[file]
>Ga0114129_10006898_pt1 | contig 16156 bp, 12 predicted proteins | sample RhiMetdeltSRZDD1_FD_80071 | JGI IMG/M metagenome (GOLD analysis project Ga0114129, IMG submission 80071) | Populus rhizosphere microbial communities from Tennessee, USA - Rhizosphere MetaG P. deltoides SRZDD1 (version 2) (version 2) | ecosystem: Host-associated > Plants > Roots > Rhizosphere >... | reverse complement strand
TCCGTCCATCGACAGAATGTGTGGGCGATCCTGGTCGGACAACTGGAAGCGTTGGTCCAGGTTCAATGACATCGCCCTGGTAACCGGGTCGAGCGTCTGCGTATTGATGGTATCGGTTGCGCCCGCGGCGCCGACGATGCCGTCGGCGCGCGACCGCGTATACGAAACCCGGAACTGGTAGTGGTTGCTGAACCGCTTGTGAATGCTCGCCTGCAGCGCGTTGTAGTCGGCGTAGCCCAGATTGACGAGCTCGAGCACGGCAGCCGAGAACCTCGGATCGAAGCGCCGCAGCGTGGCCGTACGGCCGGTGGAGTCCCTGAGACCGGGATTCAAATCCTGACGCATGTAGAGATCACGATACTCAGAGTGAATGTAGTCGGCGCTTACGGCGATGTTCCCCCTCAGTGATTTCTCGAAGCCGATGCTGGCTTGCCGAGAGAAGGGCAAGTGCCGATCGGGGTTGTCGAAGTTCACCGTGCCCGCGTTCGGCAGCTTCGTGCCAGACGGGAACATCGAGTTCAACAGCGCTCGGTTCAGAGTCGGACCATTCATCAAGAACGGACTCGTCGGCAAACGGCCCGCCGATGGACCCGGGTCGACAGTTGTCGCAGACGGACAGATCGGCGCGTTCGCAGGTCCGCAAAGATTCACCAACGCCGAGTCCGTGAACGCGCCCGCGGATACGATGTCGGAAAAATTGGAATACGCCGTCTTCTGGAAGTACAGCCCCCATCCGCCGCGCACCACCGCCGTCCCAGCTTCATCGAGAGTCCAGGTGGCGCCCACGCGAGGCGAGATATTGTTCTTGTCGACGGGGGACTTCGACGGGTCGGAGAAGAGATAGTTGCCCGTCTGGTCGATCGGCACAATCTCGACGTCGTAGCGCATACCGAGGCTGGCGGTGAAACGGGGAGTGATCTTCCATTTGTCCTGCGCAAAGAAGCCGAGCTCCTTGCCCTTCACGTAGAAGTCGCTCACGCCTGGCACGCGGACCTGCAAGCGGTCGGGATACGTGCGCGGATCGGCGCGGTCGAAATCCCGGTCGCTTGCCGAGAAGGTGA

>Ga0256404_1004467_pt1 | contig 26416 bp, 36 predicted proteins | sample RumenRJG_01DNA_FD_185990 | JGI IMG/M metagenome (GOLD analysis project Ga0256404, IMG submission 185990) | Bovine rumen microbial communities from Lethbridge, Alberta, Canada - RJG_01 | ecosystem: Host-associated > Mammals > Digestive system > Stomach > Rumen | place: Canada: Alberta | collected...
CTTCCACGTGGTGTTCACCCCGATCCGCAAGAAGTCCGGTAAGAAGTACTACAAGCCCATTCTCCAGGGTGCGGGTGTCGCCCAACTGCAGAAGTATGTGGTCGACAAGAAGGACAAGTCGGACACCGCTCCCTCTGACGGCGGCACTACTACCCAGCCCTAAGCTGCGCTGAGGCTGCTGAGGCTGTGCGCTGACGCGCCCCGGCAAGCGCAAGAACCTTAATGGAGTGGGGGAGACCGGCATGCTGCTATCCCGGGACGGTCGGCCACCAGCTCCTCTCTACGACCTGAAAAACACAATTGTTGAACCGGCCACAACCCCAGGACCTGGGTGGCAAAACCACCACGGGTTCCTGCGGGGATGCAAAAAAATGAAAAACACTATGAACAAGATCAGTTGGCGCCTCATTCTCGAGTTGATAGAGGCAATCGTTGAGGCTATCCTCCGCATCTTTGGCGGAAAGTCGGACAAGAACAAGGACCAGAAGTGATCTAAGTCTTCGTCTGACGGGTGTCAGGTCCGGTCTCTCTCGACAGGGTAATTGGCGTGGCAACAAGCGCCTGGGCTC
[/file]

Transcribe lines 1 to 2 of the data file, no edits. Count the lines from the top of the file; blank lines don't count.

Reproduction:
>Ga0114129_10006898_pt1 | contig 16156 bp, 12 predicted proteins | sample RhiMetdeltSRZDD1_FD_80071 | JGI IMG/M metagenome (GOLD analysis project Ga0114129, IMG submission 80071) | Populus rhizosphere microbial communities from Tennessee, USA - Rhizosphere MetaG P. deltoides SRZDD1 (version 2) (version 2) | ecosystem: Host-associated > Plants > Roots > Rhizosphere >... | reverse complement strand
TCCGTCCATCGACAGAATGTGTGGGCGATCCTGGTCGGACAACTGGAAGCGTTGGTCCAGGTTCAATGACATCGCCCTGGTAACCGGGTCGAGCGTCTGCGTATTGATGGTATCGGTTGCGCCCGCGGCGCCGACGATGCCGTCGGCGCGCGACCGCGTATACGAAACCCGGAACTGGTAGTGGTTGCTGAACCGCTTGTGAATGCTCGCCTGCAGCGCGTTGTAGTCGGCGTAGCCCAGATTGACGAGCTCGAGCACGGCAGCCGAGAACCTCGGATCGAAGCGCCGCAGCGTGGCCGTACGGCCGGTGGAGTCCCTGAGACCGGGATTCAAATCCTGACGCATGTAGAGATCACGATACTCAGAGTGAATGTAGTCGGCGCTTACGGCGATGTTCCCCCTCAGTGATTTCTCGAAGCCGATGCTGGCTTGCCGAGAGAAGGGCAAGTGCCGATCGGGGTTGTCGAAGTTCACCGTGCCCGCGTTCGGCAGCTTCGTGCCAGACGGGAACATCGAGTTCAACAGCGCTCGGTTCAGAGTCGGACCATTCATCAAGAACGGACTCGTCGGCAAACGGCCCGCCGATGGACCCGGGTCGACAGTTGTCGCAGACGGACAGATCGGCGCGTTCGCAGGTCCGCAAAGATTCACCAACGCCGAGTCCGTGAACGCGCCCGCGGATACGATGTCGGAAAAATTGGAATACGCCGTCTTCTGGAAGTACAGCCCCCATCCGCCGCGCACCACCGCCGTCCCAGCTTCATCGAGAGTCCAGGTGGCGCCCACGCGAGGCGAGATATTGTTCTTGTCGACGGGGGACTTCGACGGGTCGGAGAAGAGATAGTTGCCCGTCTGGTCGATCGGCACAATCTCGACGTCGTAGCGCATACCGAGGCTGGCGGTGAAACGGGGAGTGATCTTCCATTTGTCCTGCGCAAAGAAGCCGAGCTCCTTGCCCTTCACGTAGAAGTCGCTCACGCCTGGCACGCGGACCTGCAAGCGGTCGGGATACGTGCGCGGATCGGCGCGGTCGAAATCCCGGTCGCTTGCCGAGAAGGTGA